this is a story about control
Once upon a time when I was 18, I was a passenger on the worst road trip ever,
and it would have been awful, I'm sure, even if I had not been ill and in the grips of deep despair - but I WAS. I was catching a
ride back to Florida from DC with the parents of one of my
friends and not only was I ill and in the grips of deep despair, but also my friend's parents hated me before they ever met me
because they held me responsible for how "weird" their daughter had
become since making my acquaintance and anyway, augh, I slept as much as I could but I also did a
fair amount of pretending to be asleep so I could get out of answering
all of their bullshit inquiries, but sometimes, you know, sometimes we
were sitting in restaurants or in hotels or whatever - in
environments that don't lend themselves to sleeping or pretending to
sleep. A memorable point was when I was called out by the mom for the
crime of not wearing a bra. Astounding, it always has been to me, what
some people are comfortable saying to other people.
The case I am
thinking of right now, though, is this thing that happened in Jacksonville, when something happened with the car and we spent
hours sitting in the waiting room of a car dealership while they got it
fixed. In this waiting room was a phone, a courtesy phone, you know? A thing that existed in the late 1980s, y'all. Anyway,
I called my dearest friend, who lived in that town, and told her my
troubles. For a long time, I mean - maybe half an hour? My troubles were
big, deep and wide, so maybe longer, I certainly could and would have
talked longer still, but the mom said to me, in the same harsh tone that
she always used with me, You need to get off the phone now. And
there were other people in the waiting room, so I said something like, Oh
I'm sorry and said I had to go, hung up and then said to the room, I'm sorry - do you need to use the phone?
everyone shook their heads. No one needed to use the phone. I said
something like, I see. And then something like, I guess I don't
understand. And she simply repeated that it was time for me to get off
the phone. I asked if we were leaving. And was told, not for at
least two more hours. And I said, Ah. Okay. Thanks. Well. I'll be
outside at the payphone. And went and called my friend back.
came to mind as I was sitting here recalling recent, lovely experiences I've had at Unschooling get-togethers, because, I have to say, when I am in those settings, I get really kinda blissed out on the
high of being in the company of people who would never
treat another human being that way. And simultaneously, I get flooded with all these memories of the needlessly controlling folks I've encountered, both in my own youth and as an adult advocating for youth. It can be mind-blowing.
I always have a problem
with people who are complaining about someone being controlling and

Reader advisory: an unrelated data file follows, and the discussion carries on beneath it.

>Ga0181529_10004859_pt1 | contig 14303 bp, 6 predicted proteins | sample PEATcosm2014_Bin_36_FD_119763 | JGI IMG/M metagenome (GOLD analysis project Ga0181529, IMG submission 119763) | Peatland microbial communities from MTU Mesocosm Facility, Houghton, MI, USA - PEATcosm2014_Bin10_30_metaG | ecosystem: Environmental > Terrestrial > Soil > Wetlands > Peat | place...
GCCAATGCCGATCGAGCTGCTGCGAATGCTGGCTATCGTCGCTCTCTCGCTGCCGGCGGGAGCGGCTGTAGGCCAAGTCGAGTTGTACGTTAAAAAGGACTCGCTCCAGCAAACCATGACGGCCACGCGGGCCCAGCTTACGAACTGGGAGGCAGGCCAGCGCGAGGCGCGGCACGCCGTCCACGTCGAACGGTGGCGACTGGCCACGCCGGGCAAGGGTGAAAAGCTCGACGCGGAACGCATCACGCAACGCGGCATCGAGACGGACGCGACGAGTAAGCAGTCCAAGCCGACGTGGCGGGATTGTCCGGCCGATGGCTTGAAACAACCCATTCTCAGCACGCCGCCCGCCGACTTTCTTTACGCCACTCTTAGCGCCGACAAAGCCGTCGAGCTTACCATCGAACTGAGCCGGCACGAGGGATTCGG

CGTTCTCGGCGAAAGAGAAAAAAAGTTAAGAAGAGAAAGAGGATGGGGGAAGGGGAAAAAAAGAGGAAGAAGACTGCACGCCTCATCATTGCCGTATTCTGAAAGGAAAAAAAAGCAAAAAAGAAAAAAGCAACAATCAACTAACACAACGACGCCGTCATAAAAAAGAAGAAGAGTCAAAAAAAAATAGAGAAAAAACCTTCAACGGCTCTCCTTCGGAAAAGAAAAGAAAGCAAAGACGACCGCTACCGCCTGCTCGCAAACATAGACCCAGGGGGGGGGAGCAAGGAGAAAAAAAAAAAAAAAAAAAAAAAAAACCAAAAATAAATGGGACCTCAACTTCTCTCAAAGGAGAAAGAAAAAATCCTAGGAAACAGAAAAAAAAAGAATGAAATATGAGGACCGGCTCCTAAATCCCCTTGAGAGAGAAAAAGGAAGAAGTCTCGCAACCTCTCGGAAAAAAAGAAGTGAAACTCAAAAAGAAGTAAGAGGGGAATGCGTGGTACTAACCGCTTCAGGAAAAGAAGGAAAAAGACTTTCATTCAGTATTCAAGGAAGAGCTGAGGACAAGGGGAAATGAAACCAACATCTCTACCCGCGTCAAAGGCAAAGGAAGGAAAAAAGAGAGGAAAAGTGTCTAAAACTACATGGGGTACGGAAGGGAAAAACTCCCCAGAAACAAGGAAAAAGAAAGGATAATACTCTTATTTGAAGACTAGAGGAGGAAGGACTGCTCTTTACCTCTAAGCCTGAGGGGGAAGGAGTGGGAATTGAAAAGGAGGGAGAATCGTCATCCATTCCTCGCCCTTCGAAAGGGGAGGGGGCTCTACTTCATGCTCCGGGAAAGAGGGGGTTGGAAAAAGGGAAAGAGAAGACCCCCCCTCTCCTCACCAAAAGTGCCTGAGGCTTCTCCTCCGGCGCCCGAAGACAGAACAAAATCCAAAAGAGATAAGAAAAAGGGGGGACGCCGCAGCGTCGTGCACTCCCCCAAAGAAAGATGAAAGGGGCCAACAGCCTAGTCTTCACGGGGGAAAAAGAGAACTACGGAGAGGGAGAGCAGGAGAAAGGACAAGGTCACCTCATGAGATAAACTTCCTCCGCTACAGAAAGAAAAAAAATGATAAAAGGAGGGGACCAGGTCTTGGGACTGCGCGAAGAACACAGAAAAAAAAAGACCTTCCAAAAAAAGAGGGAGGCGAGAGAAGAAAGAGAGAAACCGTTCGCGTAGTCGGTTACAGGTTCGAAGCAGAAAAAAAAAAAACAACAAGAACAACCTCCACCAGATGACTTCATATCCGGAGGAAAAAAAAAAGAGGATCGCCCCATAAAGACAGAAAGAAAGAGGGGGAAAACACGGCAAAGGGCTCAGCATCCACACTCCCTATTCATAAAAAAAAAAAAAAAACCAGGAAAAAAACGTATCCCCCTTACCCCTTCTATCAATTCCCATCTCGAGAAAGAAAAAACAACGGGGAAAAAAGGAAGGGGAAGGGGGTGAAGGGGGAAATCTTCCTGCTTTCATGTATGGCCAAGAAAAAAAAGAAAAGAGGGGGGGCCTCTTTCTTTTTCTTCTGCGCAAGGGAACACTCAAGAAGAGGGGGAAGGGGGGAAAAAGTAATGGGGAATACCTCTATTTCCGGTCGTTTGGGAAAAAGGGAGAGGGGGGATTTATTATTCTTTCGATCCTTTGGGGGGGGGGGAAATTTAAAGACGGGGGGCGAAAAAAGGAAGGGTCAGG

condescending as treating them/us "like children" - this has come up at camps where I've worked
quite a bit on the occasions when there have been members of the
support staff who treated both the youth and those of us who work
directly with them with considerable disrespect - anyway, I get the idea
and I don't think anyone means anything ageist by it, but I cringe and try not to use that terminology myself because I feel passionately that we
ought not treat anyone that way - not me, not you and not
I had so many times back in my more youthful looking
day when, as an early twenties person working with the youth at various
events, I would be perceived as one of the youth and thus treated
shittily. And then have this whole stupid thing of no, don't apologize
because you didn't realize I'm an adult - why were you treating
anyone so rudely, why?
Control. It's all about control.
remember a Ms. magazine cover from a long time ago that said "America's
secret war against children" and I, an adolescent at the time, was like, secret my
ASS. People who will tell you up and down about their rights and
everyone else's will turn around and be snotty to children. And pat
themselves on the back for it.
cheesy, I suppose, and preachy, too. It happens.
I have identified as an Unschooler since I was
11. It is a big deal for me to come together with other folks who do the same. It's a big deal to feel like
I'm with my people. I am happy to be in those settings as an adult and also I envy
the children who get to have this kind of community. I sure could have
used it. Because it has been a battle, one that can feel pointless, since I was 11, having to explain
unschooling and stand up for myself when I rarely fit into some folks'
ideas of how a kid or a woman or whatever is supposed to look or act or
And for what? To preserve someone's illusion of being in control.